6 Dina Sanichar

The Real Inspiration for The Jungle Book Was a Boy Raised By Wolves

Dina Sanichar was born in India in 1860 or 1861 and lived his early years as an entirely feral boy. He was first discovered at around the age of six or seven by a group of hunters who were roaming around for game. They came across a cave in the Bulandshahr region of Uttar Pradesh. There, they found Sanichar living among a pack of wolves. They were able to rescue him from his wolf family and pull him back into society.

Nobody knew exactly how he had come to be there or what circumstances led to him living with the wolves. He was completely feral, though. He couldn’t speak, he had no knowledge of the language or human customs, and he acted wildly in the presence of authorities. Confused about what to do, officials sent him off to the Secundra orphanage in the town of Agra.

At that orphanage, he was given the name Sanichar, which means Saturday, because that was the day on which he arrived. (Sounds similar to the story of Saturday Mthiyane, doesn’t it?) Over the next few decades, he continued to live like a feral human, even while being among others in civilization. He walked on all fours only for years and reportedly ate nothing but raw meat.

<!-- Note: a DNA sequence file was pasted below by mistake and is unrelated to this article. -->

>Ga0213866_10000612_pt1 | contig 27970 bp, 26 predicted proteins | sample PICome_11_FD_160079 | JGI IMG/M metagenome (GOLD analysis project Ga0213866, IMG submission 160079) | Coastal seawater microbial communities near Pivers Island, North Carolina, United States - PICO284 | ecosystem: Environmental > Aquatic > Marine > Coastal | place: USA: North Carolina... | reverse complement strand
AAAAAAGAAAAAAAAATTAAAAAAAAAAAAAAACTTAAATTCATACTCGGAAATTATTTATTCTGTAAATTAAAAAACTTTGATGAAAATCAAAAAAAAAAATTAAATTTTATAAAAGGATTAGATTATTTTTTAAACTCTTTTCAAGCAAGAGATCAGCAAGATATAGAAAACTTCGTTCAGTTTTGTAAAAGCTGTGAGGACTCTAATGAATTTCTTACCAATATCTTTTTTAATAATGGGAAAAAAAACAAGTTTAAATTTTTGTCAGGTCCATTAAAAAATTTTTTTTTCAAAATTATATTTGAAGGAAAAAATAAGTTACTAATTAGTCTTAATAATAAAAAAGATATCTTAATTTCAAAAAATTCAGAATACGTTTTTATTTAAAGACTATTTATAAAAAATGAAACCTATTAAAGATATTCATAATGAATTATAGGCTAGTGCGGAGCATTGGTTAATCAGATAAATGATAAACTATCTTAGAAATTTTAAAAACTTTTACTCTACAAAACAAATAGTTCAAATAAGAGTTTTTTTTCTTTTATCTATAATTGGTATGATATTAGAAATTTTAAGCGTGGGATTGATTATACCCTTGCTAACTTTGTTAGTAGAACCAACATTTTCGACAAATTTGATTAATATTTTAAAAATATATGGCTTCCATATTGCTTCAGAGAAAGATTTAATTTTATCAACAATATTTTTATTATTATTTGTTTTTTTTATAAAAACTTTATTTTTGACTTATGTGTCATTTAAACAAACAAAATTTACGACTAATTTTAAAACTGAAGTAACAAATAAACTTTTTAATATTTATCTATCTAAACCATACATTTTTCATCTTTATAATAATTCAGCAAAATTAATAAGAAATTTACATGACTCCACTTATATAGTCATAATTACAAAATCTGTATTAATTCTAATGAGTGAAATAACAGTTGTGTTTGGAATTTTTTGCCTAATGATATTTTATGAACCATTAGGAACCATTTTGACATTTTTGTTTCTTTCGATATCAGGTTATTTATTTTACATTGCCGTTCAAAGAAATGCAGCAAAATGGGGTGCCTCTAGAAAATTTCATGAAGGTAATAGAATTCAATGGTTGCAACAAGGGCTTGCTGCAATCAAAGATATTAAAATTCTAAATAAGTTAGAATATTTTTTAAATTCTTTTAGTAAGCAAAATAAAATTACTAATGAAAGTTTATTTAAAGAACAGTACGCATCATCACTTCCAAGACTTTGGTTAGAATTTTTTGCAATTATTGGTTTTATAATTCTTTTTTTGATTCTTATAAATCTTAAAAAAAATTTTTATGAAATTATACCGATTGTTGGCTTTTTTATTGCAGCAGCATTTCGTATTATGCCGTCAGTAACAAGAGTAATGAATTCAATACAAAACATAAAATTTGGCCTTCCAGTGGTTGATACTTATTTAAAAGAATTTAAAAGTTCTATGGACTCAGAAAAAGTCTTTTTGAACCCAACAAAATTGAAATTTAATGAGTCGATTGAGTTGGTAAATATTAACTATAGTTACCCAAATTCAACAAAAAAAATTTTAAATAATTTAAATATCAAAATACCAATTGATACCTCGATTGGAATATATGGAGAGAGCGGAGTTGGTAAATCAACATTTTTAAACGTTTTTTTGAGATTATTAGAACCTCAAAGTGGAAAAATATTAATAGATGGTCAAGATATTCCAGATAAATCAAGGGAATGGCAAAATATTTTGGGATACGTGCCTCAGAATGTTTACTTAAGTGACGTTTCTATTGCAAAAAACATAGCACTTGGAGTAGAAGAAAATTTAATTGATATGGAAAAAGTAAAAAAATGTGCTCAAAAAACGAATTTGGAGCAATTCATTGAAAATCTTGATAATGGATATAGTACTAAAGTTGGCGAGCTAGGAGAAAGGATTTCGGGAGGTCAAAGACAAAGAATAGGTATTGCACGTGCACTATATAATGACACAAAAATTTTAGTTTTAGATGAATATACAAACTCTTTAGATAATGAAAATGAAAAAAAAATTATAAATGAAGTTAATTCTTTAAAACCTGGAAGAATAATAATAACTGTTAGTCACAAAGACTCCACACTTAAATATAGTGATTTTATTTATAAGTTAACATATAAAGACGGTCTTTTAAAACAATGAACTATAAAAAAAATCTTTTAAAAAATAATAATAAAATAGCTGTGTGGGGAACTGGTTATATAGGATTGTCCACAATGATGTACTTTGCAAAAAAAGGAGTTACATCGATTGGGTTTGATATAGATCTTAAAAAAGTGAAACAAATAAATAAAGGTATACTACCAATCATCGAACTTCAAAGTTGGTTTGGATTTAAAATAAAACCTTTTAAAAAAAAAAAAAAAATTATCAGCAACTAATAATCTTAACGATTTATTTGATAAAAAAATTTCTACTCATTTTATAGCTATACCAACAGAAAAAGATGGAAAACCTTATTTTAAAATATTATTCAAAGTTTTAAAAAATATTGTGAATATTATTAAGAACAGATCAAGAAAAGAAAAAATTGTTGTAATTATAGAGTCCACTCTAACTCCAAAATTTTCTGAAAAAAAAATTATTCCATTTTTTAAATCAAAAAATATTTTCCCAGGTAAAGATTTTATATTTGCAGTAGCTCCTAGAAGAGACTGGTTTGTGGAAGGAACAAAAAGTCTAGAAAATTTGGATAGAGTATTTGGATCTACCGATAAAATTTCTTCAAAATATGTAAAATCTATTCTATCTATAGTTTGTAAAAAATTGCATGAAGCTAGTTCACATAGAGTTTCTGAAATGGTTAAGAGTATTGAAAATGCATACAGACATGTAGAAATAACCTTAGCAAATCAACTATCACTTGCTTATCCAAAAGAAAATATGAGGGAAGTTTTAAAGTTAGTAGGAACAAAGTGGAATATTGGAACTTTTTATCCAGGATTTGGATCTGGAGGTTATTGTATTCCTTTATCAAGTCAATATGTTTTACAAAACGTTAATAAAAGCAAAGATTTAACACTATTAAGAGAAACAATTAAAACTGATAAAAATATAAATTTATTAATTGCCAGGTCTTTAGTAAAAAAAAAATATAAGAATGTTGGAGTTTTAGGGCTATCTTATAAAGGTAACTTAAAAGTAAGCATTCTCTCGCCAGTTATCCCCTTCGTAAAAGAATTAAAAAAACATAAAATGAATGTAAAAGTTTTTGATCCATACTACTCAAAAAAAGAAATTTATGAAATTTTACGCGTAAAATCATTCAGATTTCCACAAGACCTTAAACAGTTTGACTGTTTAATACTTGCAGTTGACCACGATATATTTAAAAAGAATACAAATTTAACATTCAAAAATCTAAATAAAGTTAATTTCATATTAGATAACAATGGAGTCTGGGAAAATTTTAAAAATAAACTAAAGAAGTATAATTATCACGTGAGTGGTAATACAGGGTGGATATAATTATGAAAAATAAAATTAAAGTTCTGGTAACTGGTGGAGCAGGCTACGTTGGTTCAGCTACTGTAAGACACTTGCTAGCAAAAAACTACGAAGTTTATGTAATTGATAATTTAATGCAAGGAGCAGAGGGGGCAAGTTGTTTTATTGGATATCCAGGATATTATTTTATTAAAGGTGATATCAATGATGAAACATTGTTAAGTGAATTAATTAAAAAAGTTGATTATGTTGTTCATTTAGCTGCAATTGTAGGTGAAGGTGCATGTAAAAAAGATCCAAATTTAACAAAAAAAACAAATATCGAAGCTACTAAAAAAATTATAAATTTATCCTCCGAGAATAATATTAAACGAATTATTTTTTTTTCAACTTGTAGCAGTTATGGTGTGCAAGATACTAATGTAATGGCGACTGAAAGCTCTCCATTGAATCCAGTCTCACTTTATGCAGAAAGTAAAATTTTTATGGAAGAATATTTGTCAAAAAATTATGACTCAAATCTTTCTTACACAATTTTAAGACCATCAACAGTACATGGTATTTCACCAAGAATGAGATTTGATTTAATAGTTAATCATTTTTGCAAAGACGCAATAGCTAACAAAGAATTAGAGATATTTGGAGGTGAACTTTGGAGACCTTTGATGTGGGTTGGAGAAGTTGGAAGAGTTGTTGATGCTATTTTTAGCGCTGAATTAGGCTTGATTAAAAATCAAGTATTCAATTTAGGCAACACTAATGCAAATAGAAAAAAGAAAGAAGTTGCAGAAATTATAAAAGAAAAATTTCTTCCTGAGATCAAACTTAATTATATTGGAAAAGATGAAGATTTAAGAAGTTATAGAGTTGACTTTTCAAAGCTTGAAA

He couldn’t speak and never learned how. Instead, he made wolf-like sounds throughout his life. Despite remaining seriously impaired and underdeveloped as the years wore on, he did pick up one human skill: smoking. In the end, his lungs proved too weak to last very long, and the smoking certainly didn’t help. He died of tuberculosis in 1895 when he was thought to be around 34 years old.